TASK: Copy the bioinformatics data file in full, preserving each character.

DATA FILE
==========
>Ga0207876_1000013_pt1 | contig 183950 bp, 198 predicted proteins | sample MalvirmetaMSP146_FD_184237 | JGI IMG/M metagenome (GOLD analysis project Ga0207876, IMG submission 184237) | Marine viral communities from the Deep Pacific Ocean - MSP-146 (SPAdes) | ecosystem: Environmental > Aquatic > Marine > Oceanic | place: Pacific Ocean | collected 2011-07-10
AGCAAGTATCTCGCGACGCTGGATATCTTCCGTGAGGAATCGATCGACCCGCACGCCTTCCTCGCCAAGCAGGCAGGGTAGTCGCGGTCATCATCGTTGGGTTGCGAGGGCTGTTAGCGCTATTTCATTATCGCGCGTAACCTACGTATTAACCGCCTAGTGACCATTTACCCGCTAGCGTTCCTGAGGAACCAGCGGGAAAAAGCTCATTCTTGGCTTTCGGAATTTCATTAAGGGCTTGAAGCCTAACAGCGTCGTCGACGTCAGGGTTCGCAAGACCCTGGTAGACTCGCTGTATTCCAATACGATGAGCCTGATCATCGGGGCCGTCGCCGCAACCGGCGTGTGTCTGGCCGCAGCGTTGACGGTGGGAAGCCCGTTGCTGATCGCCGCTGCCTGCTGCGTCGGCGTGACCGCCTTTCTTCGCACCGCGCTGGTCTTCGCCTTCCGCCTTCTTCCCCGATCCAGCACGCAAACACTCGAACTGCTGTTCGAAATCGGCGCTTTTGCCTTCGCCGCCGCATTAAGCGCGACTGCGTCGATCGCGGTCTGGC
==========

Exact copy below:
>Ga0207876_1000013_pt1 | contig 183950 bp, 198 predicted proteins | sample MalvirmetaMSP146_FD_184237 | JGI IMG/M metagenome (GOLD analysis project Ga0207876, IMG submission 184237) | Marine viral communities from the Deep Pacific Ocean - MSP-146 (SPAdes) | ecosystem: Environmental > Aquatic > Marine > Oceanic | place: Pacific Ocean | collected 2011-07-10
AGCAAGTATCTCGCGACGCTGGATATCTTCCGTGAGGAATCGATCGACCCGCACGCCTTCCTCGCCAAGCAGGCAGGGTAGTCGCGGTCATCATCGTTGGGTTGCGAGGGCTGTTAGCGCTATTTCATTATCGCGCGTAACCTACGTATTAACCGCCTAGTGACCATTTACCCGCTAGCGTTCCTGAGGAACCAGCGGGAAAAAGCTCATTCTTGGCTTTCGGAATTTCATTAAGGGCTTGAAGCCTAACAGCGTCGTCGACGTCAGGGTTCGCAAGACCCTGGTAGACTCGCTGTATTCCAATACGATGAGCCTGATCATCGGGGCCGTCGCCGCAACCGGCGTGTGTCTGGCCGCAGCGTTGACGGTGGGAAGCCCGTTGCTGATCGCCGCTGCCTGCTGCGTCGGCGTGACCGCCTTTCTTCGCACCGCGCTGGTCTTCGCCTTCCGCCTTCTTCCCCGATCCAGCACGCAAACACTCGAACTGCTGTTCGAAATCGGCGCTTTTGCCTTCGCCGCCGCATTAAGCGCGACTGCGTCGATCGCGGTCTGGC